Amplifier's Echo Street is a superb work from one of the brightest and most inventive of all current British bands

Manchester trio pave their progressive path with gold

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After three previous albums, Manchester’s Amplifer have finally found their stride and range. Taking cues from Porcupine Tree and Hawkwind, they have fashioned a series of soundscapes that draw in melody, improvisation and power.

Listen to the way The Wheel gradually builds from introspection to full on diatribe and you’ll know you’re in the presence of a band who appreciate and understand the art of creating timeless music. Each track on Echo Street is a symphony in its own right, with so much happening that it’s impossible to take it all on with one cursory play – and every time you go back to the well, you’ll discover something fresh and vast.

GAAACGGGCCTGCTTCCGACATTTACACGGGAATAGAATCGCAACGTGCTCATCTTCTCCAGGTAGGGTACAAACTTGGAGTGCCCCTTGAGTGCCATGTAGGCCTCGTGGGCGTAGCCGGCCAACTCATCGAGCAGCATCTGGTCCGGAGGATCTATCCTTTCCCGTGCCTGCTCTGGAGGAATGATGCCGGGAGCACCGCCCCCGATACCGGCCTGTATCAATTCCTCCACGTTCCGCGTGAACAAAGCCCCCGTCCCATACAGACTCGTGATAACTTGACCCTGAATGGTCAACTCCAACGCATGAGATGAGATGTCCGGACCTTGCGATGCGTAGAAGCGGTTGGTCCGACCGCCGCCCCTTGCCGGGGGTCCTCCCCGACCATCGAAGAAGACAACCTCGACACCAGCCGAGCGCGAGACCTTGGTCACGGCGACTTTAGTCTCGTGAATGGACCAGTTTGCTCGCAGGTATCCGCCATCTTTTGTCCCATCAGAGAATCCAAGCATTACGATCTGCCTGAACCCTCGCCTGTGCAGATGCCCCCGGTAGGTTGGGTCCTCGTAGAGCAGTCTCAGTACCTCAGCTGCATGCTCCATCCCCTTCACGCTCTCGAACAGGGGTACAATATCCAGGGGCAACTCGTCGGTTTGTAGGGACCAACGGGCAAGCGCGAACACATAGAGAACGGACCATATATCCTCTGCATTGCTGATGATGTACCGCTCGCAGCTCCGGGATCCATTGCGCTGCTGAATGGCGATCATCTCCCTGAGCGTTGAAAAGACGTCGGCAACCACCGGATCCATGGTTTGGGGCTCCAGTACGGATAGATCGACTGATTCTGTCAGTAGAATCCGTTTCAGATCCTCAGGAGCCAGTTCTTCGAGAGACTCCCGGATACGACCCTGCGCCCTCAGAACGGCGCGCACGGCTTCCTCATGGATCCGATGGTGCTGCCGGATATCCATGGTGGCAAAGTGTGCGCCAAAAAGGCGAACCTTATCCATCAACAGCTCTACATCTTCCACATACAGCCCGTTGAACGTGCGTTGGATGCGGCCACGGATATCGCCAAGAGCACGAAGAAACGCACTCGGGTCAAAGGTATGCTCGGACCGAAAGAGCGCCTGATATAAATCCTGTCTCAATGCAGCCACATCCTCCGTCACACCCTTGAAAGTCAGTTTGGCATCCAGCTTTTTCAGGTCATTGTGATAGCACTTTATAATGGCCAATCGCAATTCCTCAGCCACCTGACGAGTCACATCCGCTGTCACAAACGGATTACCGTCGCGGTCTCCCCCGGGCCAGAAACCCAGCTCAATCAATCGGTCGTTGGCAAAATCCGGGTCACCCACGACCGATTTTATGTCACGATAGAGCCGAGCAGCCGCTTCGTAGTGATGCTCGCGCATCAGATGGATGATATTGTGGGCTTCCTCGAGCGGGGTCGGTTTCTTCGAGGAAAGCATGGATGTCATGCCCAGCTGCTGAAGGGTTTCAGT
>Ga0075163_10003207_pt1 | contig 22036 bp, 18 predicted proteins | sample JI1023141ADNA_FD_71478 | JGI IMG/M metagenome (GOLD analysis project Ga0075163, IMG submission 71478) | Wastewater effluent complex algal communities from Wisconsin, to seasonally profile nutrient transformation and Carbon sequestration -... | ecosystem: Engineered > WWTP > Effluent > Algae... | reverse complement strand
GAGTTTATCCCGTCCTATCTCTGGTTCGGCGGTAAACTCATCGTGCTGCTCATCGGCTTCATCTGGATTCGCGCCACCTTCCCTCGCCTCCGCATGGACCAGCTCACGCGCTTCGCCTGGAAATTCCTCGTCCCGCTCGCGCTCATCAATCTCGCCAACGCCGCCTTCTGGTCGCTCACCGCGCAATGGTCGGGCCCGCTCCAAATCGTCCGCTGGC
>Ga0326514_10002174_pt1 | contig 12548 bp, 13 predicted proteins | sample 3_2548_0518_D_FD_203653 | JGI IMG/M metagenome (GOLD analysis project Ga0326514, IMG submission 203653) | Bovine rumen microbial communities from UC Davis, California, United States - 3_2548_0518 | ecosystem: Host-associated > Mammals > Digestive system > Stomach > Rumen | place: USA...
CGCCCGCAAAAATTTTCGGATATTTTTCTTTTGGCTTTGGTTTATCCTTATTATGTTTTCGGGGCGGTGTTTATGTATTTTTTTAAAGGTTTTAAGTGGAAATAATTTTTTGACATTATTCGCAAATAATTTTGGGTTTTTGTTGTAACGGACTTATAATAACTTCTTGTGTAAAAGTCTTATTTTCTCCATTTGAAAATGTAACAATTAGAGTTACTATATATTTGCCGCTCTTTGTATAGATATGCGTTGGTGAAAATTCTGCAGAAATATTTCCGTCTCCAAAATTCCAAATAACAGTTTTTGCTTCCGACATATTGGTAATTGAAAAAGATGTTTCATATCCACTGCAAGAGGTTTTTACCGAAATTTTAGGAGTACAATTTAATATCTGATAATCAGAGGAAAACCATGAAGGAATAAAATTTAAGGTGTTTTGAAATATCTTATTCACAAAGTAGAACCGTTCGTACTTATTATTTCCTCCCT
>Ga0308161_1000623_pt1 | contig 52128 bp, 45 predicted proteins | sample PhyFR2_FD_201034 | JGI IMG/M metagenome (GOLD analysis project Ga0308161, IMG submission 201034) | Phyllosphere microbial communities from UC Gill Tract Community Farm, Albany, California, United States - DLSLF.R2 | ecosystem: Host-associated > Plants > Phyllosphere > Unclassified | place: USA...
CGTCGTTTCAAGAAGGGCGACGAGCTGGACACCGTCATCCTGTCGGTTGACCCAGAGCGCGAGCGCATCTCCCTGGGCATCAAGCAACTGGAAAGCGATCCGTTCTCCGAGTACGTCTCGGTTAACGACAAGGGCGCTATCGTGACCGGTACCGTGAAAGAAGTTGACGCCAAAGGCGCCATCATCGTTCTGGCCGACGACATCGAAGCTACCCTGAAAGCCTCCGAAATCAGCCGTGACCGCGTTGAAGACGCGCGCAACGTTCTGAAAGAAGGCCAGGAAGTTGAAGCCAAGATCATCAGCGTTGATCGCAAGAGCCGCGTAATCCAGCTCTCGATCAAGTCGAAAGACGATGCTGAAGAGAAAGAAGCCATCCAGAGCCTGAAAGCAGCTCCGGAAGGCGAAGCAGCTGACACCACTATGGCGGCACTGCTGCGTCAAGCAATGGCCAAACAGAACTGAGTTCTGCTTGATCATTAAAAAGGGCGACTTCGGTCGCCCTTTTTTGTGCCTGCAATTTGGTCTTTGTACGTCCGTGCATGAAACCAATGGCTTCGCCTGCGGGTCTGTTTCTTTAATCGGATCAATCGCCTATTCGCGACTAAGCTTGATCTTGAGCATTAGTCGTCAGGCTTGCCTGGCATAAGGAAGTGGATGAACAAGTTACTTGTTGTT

There are the delicate harmonies on the title track, almost reminiscent of Pink Floyd. There are the chiming, ominous rhythms on Extra Vehicular. There’s the graceful, acoustic symmetry of Between Today And Yesterday. Echo Street is a superb work that will propel Amplifier right into the spotlight as among the brightest and most inventive of all current British bands.

Malcolm Dome

Malcolm Dome had an illustrious and celebrated career which stretched back to working for Record Mirror magazine in the late 70s and Metal Fury in the early 80s before joining Kerrang! at its launch in 1981. His first book, Encyclopedia Metallica, published in 1981, may have been the inspiration for the name of a certain band formed that same year. Dome is also credited with inventing the term "thrash metal" while writing about the Anthrax song Metal Thrashing Mad in 1984. With the launch of Classic Rock magazine in 1998 he became involved with that title, sister magazine Metal Hammer, and was a contributor to Prog magazine since its inception in 2009.